During the voyage, they run into bad weather and Patricia is knocked unconscious and flung overboard. Joe jumps in after her and lightning strikes and sinks the yacht. Joe constructs a raft by lashing together his steamer trunks. Patricia does not regain consciousness for several days while Joe doles out the small supply of water to her and gradually becomes delirious from thirst. Eventually the two of them find that they have drifted to their destination.
The Waponis treat them to a grand feast. Their chief (Abe Vigoda) asks one last time if anyone else will volunteer, but there are no takers and Joe heads for the volcano. Patricia tries to stop him, declaring her love for him. He admits he loves her as well, “but the timing stinks.” Patricia gets the chief to marry them.
Afterwards, Patricia refuses to be separated from Joe. When he is unable to dissuade her, they jump in together, but the volcano erupts at that moment, blowing them out into the ocean. The island sinks, but Joe and Patricia land near their trusty steamer trunks. At first ecstatic about their miraculous salvation, Joe puts a damper on things by telling Patricia about his fatal brain cloud. She recognizes the name of Joe’s doctor as that of her father’s crony and realizes that Joe has been lied to. He is not dying and they can live happily ever after (if they can survive being on a raft in the middle of the ocean).
I’ll be the first to admit this movie is not for everyone. Some will find the movie at best amusing and at worst tripe, but I think it’s great.
I have been wanting to review this determined movie for some time, so why not now? Here goes. This film deals with one of the most controversial legal (not moral) questions of the 20th century: Were these Judges’ trials (a part of the Nuremberg Trials), the result of the Allies having been victorious, hence, merely victors’ spoils (as Goering contended) or, in fact, proceedings that had a true, sound basis in law (as the United States, the Soviet Union, and England contended). To try to avoid resolving this question, Winston Churchill proposed that the leading Nazis be summarily executed by using a legal procedure known as a “Bill of Attainder”—a process by which a legislative body declares a person or people guilty without the benefit of trial. Indeed, it is well known that the (Allied) trial justices knew they had to find at least some of the criminals not guilty specifically to avoid the trials being characterized as victors’ spoils.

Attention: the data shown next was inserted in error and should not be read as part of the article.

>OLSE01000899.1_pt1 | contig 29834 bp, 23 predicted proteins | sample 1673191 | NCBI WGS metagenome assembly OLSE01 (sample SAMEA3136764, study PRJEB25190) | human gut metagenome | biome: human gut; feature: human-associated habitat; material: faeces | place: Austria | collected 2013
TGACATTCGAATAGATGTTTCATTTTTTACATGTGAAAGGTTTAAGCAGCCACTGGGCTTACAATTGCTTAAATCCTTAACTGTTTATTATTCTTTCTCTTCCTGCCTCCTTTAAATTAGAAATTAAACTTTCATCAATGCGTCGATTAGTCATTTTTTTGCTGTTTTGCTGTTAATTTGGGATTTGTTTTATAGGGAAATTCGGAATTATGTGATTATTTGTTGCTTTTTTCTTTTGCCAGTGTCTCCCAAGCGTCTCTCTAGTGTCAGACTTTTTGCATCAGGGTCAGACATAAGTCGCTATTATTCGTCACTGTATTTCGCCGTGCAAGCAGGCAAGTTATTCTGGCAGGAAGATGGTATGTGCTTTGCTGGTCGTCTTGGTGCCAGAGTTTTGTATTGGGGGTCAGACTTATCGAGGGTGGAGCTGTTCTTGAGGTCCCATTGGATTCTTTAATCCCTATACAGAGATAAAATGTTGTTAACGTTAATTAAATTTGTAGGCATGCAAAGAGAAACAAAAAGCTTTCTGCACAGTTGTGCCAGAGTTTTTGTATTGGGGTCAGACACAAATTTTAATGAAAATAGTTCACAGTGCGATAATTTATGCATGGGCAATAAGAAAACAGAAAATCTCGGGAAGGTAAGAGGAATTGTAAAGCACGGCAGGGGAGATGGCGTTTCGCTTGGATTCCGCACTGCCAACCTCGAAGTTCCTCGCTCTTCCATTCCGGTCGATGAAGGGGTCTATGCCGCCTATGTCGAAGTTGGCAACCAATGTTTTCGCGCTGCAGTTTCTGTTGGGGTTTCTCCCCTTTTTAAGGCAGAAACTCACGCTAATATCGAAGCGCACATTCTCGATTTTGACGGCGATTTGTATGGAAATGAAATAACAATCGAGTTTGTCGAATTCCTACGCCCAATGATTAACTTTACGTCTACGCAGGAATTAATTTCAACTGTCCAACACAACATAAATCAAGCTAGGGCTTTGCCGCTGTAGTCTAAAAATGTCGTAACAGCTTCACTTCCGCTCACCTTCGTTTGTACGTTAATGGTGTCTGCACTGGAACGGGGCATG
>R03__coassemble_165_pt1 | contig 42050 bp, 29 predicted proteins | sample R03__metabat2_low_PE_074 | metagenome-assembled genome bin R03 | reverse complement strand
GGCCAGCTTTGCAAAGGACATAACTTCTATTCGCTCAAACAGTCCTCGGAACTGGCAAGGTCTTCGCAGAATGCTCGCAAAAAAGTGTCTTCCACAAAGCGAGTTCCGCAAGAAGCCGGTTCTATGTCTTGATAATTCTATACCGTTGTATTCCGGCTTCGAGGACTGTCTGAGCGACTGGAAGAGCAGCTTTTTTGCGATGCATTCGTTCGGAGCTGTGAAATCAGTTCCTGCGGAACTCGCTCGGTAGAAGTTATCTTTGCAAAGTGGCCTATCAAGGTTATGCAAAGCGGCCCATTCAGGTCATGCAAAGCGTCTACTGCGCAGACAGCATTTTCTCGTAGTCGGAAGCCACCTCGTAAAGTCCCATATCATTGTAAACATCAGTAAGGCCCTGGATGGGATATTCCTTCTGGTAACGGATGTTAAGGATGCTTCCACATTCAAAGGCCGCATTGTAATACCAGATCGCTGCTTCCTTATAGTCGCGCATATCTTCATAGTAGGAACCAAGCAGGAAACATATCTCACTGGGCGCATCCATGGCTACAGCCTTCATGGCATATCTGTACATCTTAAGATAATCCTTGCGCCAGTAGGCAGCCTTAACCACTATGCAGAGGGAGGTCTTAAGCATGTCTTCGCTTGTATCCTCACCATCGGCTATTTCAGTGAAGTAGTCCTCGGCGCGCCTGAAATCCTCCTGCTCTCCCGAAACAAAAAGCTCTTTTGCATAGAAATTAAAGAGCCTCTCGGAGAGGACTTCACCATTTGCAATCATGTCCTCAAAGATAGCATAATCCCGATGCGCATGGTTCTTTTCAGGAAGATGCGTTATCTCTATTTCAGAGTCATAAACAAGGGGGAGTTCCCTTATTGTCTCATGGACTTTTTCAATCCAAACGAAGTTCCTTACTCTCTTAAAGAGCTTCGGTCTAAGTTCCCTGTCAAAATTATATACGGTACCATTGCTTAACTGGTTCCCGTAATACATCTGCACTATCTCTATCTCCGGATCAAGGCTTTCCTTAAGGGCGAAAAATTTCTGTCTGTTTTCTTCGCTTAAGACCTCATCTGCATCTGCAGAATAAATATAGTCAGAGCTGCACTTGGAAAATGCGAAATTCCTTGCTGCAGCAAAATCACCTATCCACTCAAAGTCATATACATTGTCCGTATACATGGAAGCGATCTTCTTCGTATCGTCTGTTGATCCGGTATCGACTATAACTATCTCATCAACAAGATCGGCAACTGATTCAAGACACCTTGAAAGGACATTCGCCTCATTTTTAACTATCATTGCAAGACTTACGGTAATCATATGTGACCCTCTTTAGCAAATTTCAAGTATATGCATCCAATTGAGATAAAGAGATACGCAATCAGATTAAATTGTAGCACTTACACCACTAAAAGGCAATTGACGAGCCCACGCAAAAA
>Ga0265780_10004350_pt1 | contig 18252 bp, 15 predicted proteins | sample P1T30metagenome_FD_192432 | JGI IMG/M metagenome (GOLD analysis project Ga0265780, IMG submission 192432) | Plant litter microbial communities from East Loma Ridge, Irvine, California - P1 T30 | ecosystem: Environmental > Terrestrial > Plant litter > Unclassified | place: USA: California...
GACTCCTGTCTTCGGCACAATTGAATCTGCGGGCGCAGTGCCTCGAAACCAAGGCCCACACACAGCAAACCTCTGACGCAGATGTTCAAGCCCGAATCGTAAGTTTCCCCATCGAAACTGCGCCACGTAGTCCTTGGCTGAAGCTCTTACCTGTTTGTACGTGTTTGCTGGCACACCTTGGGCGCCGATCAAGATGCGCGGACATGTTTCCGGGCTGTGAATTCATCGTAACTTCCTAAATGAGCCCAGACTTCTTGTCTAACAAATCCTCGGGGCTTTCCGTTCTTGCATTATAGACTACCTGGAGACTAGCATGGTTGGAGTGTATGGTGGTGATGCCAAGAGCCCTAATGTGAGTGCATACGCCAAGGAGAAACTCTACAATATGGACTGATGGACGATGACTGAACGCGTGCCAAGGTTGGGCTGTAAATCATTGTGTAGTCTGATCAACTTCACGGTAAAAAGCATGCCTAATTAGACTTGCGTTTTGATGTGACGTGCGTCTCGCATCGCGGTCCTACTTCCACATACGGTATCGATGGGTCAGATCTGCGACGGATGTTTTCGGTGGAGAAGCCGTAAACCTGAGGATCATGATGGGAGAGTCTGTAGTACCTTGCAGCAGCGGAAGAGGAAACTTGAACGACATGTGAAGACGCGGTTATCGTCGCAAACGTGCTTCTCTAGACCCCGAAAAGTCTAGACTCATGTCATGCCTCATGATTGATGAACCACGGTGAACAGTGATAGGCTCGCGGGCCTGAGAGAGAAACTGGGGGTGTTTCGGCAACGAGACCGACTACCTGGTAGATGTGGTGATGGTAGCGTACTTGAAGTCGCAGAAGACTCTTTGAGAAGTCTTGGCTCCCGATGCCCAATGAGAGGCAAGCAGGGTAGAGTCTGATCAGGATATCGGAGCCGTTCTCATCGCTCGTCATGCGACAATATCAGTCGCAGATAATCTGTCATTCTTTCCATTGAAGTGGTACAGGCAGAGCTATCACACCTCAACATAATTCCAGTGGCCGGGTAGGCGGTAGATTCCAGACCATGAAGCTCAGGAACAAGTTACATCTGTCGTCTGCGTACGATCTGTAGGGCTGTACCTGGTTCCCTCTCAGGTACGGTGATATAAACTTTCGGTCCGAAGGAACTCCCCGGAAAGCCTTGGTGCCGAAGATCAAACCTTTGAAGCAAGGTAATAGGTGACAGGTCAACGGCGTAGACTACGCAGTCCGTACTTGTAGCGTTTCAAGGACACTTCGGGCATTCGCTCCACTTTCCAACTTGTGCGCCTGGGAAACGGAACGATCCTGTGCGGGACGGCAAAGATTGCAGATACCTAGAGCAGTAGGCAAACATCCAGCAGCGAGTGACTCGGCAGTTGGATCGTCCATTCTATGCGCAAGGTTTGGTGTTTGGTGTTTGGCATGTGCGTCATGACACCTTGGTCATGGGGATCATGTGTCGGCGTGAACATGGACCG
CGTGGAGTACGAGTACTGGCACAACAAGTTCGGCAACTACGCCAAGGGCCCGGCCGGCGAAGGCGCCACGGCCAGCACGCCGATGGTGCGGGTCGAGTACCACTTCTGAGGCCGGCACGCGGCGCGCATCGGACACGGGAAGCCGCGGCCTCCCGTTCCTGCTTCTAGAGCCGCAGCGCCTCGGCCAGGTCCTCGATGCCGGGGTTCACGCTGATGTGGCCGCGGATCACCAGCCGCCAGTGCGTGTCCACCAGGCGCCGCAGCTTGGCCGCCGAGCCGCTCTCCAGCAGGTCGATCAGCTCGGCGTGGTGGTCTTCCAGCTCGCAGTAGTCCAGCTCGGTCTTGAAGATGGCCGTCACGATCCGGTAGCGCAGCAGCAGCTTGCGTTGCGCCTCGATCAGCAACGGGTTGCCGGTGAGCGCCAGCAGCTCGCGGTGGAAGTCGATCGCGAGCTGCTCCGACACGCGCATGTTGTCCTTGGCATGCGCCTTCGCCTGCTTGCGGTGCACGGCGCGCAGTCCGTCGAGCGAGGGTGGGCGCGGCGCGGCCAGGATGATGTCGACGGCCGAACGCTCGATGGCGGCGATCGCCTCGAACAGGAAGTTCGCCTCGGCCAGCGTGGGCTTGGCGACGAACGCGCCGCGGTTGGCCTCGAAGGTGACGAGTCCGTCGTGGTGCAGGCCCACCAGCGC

However, on the other side of the argument is that these were crimes against humanity, the likes of which had until then been unknown to so-called civilized societies. Furthermore, the participants knew the atrocities they were committing or contributing to violated every sense of human decency for which accountability would later be dished out (heavily) should the Germans lose the war.
The film begins to address this seemingly central and novel question, but leaves this debate behind soon after it is raised; the trial and its attendant drama move forward, drawing in its audience. Judy Garland’s testimony proves to be pivotal and riveting. (And, its premise is based on a true German case from 1942.) The defense continues to claim that the trial is really solely for the benefit of the Allies and not for meting out justice, but it’s a losing argument–for obvious reasons.
We’re treated to a cast that just won’t quit: Spencer Tracey, William Shatner, Burt Lancaster, Marlene Dietrich, Werner Klemperer (AKA Colonel Klink), and Maximilian Schell, who gave an out-of-this-world performance.